If that test passes, you will do a voltage drop between the B+ terminal and the Starter terminal on the solenoid (the 2 big terminals). Place the red lead on the B+ terminal and the black lead on the starter terminal and have a buddy try to crank the motor:
You should see no more than .2v dropped. If you do, clean the terminals of any dirt and corrosion and retest. If you still have an excessive voltage drop, then the contacts are worn out in the solenoid and the solenoid must be replaced.
If that test passes, you can move on to a voltage drop test of the ground side. If you were skipping ahead because the solenoid would not click, but the start circuit was good, this is where you want to start testing the ground side.
This test is very simple to peform. Place the black lead on the negative battery terminal:
and then touch the red lead up against the starter case and have a buddy try to crank. You need a clean surface with no paint on the starter. If the starter is painted, you'll have to scratch a small spot off to touch bare metal. My starter has some of the paint conveniently chipped off of it:
You should see no more than a .2v drop. If that is the case, check all your grounds (including the starter bolts) and make sure they are all clean and tight. Clean any dirt and corrosion out of your ground connections and retest. If you skipped to the ground side test because the solenoid wouldn't click and it still will not click, the solenoid is bad and needs to be replaced.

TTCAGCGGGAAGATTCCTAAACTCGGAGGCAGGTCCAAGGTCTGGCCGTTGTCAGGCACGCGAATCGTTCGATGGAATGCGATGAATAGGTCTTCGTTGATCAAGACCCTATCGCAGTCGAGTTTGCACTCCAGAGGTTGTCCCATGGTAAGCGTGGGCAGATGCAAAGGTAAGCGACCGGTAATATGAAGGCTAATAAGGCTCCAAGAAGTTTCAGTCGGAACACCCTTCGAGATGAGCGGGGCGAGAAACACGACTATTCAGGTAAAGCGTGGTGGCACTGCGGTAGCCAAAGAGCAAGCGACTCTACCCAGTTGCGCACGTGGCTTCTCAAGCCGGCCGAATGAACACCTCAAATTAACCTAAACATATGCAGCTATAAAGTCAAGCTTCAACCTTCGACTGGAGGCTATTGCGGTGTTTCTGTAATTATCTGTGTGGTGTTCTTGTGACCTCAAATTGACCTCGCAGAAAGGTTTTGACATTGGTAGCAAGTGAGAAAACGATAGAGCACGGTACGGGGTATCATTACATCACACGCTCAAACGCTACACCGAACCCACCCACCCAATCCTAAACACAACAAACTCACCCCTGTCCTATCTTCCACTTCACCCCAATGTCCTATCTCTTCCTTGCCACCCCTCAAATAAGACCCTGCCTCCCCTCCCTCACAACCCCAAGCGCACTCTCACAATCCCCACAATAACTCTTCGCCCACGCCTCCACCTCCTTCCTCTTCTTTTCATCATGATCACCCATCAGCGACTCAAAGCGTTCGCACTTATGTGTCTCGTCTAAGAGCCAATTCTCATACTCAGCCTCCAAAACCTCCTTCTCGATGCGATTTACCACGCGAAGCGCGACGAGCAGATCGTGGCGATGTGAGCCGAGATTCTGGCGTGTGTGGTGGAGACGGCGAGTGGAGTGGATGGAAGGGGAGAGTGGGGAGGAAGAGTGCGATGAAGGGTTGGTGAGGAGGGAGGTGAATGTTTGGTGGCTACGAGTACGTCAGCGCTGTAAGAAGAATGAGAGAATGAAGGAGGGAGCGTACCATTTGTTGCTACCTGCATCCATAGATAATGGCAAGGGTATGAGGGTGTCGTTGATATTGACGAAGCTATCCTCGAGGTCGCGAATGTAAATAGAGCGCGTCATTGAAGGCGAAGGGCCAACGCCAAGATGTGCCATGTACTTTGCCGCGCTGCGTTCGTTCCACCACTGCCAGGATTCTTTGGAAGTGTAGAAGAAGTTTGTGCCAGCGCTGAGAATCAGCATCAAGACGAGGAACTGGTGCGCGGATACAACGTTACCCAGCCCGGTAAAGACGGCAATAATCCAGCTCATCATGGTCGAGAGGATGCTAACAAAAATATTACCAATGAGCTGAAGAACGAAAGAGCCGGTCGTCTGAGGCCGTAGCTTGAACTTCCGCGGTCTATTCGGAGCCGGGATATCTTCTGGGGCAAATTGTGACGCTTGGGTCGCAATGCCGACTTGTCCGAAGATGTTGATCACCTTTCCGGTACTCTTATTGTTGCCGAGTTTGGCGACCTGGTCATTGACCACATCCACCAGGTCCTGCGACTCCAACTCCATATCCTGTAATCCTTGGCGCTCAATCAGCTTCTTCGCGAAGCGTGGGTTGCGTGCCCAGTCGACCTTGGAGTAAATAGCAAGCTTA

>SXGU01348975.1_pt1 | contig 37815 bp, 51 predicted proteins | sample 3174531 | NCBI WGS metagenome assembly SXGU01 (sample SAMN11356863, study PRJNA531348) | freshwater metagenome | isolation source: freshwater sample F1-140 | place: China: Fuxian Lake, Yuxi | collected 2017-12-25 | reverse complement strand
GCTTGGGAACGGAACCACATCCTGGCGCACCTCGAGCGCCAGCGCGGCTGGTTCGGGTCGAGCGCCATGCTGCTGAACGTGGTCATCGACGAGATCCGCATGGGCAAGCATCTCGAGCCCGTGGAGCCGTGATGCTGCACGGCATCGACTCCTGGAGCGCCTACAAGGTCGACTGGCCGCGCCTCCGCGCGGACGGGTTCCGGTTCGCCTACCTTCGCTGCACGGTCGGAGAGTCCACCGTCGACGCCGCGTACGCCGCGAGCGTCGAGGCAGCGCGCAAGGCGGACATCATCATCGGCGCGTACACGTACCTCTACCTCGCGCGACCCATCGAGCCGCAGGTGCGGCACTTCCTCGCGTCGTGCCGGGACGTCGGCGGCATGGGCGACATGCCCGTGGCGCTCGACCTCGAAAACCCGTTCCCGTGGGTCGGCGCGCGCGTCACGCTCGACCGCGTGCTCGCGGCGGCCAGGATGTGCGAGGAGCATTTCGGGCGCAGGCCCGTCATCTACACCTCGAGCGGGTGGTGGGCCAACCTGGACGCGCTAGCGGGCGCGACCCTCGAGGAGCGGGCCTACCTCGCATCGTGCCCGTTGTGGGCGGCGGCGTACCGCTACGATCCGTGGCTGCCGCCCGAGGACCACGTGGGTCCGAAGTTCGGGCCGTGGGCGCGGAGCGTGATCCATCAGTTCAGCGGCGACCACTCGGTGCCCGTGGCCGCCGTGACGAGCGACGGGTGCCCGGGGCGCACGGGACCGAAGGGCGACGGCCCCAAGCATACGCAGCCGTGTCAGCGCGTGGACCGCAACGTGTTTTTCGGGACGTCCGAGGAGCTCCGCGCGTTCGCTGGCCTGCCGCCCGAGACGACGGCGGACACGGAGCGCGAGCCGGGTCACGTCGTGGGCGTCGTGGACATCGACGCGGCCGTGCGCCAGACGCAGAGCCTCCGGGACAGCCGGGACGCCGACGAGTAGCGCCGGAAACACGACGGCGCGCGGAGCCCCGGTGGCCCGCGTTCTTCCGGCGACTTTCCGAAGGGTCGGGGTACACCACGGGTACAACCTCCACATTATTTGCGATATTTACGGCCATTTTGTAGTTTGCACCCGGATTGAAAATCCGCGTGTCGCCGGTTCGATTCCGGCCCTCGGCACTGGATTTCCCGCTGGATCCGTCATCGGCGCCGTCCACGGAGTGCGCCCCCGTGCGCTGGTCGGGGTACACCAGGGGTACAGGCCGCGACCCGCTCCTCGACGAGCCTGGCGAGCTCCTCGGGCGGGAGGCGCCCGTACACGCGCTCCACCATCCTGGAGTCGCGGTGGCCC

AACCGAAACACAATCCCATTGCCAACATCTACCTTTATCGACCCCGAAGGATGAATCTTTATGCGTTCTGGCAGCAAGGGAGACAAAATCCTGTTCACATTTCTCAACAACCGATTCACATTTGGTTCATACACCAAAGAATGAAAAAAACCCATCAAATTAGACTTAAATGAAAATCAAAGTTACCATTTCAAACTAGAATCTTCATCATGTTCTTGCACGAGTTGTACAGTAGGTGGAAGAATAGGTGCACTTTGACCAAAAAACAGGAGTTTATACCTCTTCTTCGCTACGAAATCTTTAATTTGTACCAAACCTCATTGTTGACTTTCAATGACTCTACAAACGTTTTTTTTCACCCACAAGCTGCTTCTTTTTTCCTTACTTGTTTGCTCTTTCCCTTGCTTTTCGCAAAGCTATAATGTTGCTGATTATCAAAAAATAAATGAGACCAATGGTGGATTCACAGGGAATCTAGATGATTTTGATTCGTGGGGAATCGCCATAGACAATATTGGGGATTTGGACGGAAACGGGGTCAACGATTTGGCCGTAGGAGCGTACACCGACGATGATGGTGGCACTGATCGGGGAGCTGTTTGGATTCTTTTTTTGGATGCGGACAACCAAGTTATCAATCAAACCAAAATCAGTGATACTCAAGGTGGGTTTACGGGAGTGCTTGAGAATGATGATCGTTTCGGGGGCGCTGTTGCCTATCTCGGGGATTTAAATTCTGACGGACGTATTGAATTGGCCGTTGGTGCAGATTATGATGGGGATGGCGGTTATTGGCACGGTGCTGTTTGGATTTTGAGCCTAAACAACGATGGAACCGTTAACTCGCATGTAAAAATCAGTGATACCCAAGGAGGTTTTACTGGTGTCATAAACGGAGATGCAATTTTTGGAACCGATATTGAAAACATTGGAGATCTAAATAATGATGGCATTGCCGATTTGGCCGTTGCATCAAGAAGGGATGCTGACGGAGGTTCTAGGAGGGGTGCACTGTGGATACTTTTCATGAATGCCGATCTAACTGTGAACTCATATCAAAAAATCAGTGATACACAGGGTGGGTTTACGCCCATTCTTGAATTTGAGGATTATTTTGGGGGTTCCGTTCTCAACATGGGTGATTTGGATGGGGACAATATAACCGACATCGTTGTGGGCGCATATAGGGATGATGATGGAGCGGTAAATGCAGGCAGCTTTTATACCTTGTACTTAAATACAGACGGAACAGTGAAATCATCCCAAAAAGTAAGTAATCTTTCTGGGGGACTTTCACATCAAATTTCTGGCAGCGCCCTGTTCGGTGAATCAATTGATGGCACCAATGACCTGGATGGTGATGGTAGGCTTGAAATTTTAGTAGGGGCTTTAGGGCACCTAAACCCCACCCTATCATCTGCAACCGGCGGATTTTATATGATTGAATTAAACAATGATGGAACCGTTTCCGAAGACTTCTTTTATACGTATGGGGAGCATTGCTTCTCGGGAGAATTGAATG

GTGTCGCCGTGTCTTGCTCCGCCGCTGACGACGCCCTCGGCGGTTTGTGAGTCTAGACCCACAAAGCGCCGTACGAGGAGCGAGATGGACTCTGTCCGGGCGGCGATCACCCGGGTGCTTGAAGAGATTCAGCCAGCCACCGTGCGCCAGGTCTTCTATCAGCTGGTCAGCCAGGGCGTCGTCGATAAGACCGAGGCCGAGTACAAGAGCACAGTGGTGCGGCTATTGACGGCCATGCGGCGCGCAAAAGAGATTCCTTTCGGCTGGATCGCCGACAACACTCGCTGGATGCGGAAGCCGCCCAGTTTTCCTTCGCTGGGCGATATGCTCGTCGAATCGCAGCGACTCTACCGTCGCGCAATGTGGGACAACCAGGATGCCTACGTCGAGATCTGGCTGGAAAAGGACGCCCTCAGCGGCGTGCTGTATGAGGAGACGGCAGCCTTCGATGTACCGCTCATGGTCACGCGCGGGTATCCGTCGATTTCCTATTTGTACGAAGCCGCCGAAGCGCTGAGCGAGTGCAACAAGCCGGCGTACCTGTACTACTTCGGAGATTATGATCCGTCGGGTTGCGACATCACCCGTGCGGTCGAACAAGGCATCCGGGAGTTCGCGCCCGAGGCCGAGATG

If the solenoid does click, and all other tests pass, then the starter is bad and needs to be replaced. Double check yourself and have it tested at an auto parts store before buying a new one. You wouldn't want to buy a starter only to find that you made a mistake when doing the starter voltage drop tests.
Also, remember, if the solenoid clicks rapidly. It usually means that there is a bad connection at the battery terminals, the battery has a low charge, or the battery is bad. Check the battery terminals and have it charged and load tested at your local auto parts store.
I figured this would be good for the "Solutions to common problems and How To" forum, if there are any major errors that I overlooked, please point them out. I'm pretty tired right now and could easily have overlooked a mistake.